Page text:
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Amazon Alexa's will try to guess what you want based on questions – MobileSyrup

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Amazon has announced that new features are coming to its Alexa voice-activated assistant.

Alexa will now be able to infer a user’s goals even when they aren’t directly expressed. Amazon gives the example of a customer asking, “How long does it take to steep tea?” The latent goal here would be setting a timer for steeping a cup of tea.

Amazon offers another example (seen above) related to the weather at the beach and viewing a remote camera.

This feature seems to only be available with your language option set to U.S. English, though it will likely launch in Canada at some point in the future like most new Alexa functionality.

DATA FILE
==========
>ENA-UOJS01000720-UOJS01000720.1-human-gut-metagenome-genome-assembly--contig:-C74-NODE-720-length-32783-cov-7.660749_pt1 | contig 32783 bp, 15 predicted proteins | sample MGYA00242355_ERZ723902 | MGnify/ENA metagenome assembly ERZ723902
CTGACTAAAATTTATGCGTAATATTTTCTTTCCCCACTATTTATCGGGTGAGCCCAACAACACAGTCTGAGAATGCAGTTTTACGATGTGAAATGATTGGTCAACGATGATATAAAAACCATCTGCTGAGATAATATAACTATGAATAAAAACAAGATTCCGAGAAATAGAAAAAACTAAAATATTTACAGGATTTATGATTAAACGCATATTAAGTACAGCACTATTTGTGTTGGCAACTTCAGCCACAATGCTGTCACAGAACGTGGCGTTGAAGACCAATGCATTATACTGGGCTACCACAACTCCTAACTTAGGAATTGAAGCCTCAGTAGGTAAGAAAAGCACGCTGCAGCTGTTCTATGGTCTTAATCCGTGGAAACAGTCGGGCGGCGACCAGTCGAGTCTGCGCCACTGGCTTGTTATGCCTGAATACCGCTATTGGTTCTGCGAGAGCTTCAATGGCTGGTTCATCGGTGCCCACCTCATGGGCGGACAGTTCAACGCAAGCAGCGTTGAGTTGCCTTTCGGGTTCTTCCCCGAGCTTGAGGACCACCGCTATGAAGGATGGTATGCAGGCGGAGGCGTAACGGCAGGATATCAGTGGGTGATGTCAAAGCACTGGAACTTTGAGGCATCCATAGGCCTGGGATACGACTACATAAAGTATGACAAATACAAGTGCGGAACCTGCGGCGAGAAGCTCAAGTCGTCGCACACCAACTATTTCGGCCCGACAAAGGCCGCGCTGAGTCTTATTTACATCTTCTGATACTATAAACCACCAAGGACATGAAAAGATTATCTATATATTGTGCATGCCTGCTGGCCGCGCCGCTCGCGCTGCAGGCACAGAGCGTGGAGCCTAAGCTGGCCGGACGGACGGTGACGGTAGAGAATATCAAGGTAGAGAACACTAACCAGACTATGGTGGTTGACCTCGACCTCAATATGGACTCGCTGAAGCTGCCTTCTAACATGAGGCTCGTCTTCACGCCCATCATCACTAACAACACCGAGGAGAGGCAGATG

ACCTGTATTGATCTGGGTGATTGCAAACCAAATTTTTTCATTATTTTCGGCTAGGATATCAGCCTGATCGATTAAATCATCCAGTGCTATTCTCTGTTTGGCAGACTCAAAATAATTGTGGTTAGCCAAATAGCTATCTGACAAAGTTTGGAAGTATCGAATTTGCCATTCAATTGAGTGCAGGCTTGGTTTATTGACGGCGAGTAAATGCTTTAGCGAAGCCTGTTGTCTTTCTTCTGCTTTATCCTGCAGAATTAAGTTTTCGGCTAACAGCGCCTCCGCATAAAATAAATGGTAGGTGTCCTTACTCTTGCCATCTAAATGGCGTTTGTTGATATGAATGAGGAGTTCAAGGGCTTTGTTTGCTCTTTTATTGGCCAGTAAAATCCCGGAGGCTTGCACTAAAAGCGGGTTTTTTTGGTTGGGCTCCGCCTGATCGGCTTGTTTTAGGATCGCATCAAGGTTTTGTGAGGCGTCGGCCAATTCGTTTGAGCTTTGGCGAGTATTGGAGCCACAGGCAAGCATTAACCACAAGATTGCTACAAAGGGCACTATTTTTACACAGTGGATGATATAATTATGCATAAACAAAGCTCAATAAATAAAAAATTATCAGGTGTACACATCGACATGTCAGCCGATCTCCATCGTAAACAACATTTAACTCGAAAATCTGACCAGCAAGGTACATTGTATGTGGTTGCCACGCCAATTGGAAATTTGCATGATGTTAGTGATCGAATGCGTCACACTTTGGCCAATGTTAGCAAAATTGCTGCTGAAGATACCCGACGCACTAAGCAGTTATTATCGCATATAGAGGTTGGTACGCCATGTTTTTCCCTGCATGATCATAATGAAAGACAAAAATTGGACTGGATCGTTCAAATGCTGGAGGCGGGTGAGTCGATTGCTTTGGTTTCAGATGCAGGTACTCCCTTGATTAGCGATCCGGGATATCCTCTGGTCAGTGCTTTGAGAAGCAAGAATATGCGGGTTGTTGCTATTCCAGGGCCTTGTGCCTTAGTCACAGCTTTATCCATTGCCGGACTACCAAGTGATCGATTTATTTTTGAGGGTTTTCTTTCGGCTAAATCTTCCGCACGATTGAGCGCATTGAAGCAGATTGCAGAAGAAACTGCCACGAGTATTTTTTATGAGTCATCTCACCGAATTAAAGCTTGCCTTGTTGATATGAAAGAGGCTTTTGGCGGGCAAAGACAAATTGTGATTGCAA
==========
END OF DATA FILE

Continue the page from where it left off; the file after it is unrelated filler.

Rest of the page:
While some might find Alexa guessing what you want based on questions useful, others will likely be irritated by the feature requiring Alexa to ask the user extra things.

In July, Amazon launched ‘Alexa Conversations,’ making it easier for developers to add sophisticated conversational experiences to Alexa skills. This seems to be an advancement to this feature.

Source: Amazon

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COVID-19: Two more Stratford retirement home residents die – Canada.com

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Outbreaks in long-term care and retirement homes across Canada account for the majority of the country’s COVID-related deaths and represent one of the largest gaps to emerge in its response to the pandemic.

“I think that’s the main lesson to be learned from this pandemic,” said Saverio Stranges, chair of the department of epidemiology and biostatistics at Western University’s Schulich School of Medicine and Dentistry. “We can’t ignore the need for investment in those settings.”